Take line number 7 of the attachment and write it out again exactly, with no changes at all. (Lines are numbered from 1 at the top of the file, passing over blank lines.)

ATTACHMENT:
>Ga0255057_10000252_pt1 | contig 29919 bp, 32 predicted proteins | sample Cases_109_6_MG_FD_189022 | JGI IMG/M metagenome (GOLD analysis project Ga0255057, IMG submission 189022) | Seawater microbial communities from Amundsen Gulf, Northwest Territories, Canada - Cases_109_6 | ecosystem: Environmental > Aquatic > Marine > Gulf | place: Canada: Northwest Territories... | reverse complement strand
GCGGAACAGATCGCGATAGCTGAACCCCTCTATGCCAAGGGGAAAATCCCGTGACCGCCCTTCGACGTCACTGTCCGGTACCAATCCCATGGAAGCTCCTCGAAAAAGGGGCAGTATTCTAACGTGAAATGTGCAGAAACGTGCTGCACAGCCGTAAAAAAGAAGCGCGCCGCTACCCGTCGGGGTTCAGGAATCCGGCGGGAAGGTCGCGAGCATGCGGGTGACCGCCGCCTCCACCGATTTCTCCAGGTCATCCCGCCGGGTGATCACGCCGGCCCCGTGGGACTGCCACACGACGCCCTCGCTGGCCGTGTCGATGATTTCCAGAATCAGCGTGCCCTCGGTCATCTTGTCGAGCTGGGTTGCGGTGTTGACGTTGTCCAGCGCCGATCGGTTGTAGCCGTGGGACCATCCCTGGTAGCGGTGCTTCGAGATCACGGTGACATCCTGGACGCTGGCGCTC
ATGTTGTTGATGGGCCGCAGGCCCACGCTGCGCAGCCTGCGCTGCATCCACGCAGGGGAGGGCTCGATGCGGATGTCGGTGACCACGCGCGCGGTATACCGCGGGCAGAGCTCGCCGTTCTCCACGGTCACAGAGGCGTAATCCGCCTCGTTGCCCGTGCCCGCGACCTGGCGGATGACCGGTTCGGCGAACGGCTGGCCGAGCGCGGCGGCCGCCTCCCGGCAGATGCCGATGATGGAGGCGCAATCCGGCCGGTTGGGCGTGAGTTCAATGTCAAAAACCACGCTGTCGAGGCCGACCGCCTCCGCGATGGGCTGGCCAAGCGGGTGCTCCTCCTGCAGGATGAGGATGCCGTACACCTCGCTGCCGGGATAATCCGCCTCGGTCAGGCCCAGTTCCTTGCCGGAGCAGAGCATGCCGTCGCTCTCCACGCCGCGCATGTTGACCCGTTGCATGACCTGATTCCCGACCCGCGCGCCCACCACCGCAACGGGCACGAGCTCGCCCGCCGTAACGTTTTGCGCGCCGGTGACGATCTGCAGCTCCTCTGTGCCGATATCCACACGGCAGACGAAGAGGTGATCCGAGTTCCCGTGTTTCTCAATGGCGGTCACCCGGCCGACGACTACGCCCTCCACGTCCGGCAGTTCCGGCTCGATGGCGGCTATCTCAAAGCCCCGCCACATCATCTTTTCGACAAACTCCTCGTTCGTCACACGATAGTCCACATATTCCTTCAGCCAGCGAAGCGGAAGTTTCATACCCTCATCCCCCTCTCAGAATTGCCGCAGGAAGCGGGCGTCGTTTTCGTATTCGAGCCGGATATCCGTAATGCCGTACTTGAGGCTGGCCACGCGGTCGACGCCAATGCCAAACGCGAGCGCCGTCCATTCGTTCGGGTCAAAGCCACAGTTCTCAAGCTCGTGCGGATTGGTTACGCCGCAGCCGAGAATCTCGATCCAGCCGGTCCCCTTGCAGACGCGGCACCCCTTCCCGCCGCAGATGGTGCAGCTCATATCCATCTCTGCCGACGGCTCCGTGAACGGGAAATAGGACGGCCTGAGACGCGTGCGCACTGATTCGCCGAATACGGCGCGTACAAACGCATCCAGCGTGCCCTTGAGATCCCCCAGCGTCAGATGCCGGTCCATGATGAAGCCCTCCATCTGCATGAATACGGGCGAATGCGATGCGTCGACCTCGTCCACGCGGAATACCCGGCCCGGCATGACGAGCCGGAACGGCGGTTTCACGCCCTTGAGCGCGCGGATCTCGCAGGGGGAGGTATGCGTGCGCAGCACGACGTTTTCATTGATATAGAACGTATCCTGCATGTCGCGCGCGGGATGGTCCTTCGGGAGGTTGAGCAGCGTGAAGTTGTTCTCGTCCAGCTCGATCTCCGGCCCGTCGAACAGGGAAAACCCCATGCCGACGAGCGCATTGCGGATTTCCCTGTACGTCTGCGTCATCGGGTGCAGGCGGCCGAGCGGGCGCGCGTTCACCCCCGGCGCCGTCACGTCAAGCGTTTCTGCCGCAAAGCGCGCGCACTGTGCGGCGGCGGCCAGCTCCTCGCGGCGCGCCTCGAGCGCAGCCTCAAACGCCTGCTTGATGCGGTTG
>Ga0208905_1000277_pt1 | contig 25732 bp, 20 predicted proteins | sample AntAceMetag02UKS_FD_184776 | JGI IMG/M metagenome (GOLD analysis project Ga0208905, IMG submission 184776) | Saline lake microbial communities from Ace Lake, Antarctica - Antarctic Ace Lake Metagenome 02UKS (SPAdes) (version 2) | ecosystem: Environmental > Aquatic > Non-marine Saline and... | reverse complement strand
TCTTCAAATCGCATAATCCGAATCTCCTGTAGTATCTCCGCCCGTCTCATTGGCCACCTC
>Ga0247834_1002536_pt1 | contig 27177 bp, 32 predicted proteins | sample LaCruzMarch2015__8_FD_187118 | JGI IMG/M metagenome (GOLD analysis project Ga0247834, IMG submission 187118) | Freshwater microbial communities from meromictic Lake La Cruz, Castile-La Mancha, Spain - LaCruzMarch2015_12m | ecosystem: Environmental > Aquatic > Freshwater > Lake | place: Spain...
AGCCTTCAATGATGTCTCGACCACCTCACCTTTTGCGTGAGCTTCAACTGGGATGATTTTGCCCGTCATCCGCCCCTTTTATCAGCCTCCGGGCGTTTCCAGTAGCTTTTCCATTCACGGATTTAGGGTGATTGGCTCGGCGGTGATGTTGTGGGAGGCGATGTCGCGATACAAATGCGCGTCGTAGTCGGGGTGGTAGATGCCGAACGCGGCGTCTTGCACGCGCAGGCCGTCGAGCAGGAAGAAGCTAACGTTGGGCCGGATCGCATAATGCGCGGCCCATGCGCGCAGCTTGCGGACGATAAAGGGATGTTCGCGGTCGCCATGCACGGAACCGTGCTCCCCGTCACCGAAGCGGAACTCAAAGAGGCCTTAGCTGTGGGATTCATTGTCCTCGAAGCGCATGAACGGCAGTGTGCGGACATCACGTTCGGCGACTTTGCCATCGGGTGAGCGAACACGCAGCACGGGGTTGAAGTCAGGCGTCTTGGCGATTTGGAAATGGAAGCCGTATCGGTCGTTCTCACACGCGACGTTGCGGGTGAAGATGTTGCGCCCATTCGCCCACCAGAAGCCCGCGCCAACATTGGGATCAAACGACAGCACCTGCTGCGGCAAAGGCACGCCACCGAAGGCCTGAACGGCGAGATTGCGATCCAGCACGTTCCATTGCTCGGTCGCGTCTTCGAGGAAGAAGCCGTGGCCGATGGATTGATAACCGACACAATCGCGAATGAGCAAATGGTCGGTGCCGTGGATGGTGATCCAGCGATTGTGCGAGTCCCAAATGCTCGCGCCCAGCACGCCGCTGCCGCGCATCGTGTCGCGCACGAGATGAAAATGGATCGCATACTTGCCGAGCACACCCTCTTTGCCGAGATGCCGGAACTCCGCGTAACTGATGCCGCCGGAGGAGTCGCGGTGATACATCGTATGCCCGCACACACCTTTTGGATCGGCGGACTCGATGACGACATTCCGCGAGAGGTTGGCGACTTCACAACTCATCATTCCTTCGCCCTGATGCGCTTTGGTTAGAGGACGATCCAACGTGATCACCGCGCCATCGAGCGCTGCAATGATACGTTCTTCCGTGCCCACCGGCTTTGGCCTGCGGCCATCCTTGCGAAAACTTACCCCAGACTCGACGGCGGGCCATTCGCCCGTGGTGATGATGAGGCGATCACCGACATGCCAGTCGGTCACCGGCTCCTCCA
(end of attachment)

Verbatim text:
AGCCTTCAATGATGTCTCGACCACCTCACCTTTTGCGTGAGCTTCAACTGGGATGATTTTGCCCGTCATCCGCCCCTTTTATCAGCCTCCGGGCGTTTCCAGTAGCTTTTCCATTCACGGATTTAGGGTGATTGGCTCGGCGGTGATGTTGTGGGAGGCGATGTCGCGATACAAATGCGCGTCGTAGTCGGGGTGGTAGATGCCGAACGCGGCGTCTTGCACGCGCAGGCCGTCGAGCAGGAAGAAGCTAACGTTGGGCCGGATCGCATAATGCGCGGCCCATGCGCGCAGCTTGCGGACGATAAAGGGATGTTCGCGGTCGCCATGCACGGAACCGTGCTCCCCGTCACCGAAGCGGAACTCAAAGAGGCCTTAGCTGTGGGATTCATTGTCCTCGAAGCGCATGAACGGCAGTGTGCGGACATCACGTTCGGCGACTTTGCCATCGGGTGAGCGAACACGCAGCACGGGGTTGAAGTCAGGCGTCTTGGCGATTTGGAAATGGAAGCCGTATCGGTCGTTCTCACACGCGACGTTGCGGGTGAAGATGTTGCGCCCATTCGCCCACCAGAAGCCCGCGCCAACATTGGGATCAAACGACAGCACCTGCTGCGGCAAAGGCACGCCACCGAAGGCCTGAACGGCGAGATTGCGATCCAGCACGTTCCATTGCTCGGTCGCGTCTTCGAGGAAGAAGCCGTGGCCGATGGATTGATAACCGACACAATCGCGAATGAGCAAATGGTCGGTGCCGTGGATGGTGATCCAGCGATTGTGCGAGTCCCAAATGCTCGCGCCCAGCACGCCGCTGCCGCGCATCGTGTCGCGCACGAGATGAAAATGGATCGCATACTTGCCGAGCACACCCTCTTTGCCGAGATGCCGGAACTCCGCGTAACTGATGCCGCCGGAGGAGTCGCGGTGATACATCGTATGCCCGCACACACCTTTTGGATCGGCGGACTCGATGACGACATTCCGCGAGAGGTTGGCGACTTCACAACTCATCATTCCTTCGCCCTGATGCGCTTTGGTTAGAGGACGATCCAACGTGATCACCGCGCCATCGAGCGCTGCAATGATACGTTCTTCCGTGCCCACCGGCTTTGGCCTGCGGCCATCCTTGCGAAAACTTACCCCAGACTCGACGGCGGGCCATTCGCCCGTGGTGATGATGAGGCGATCACCGACATGCCAGTCGGTCACCGGCTCCTCCA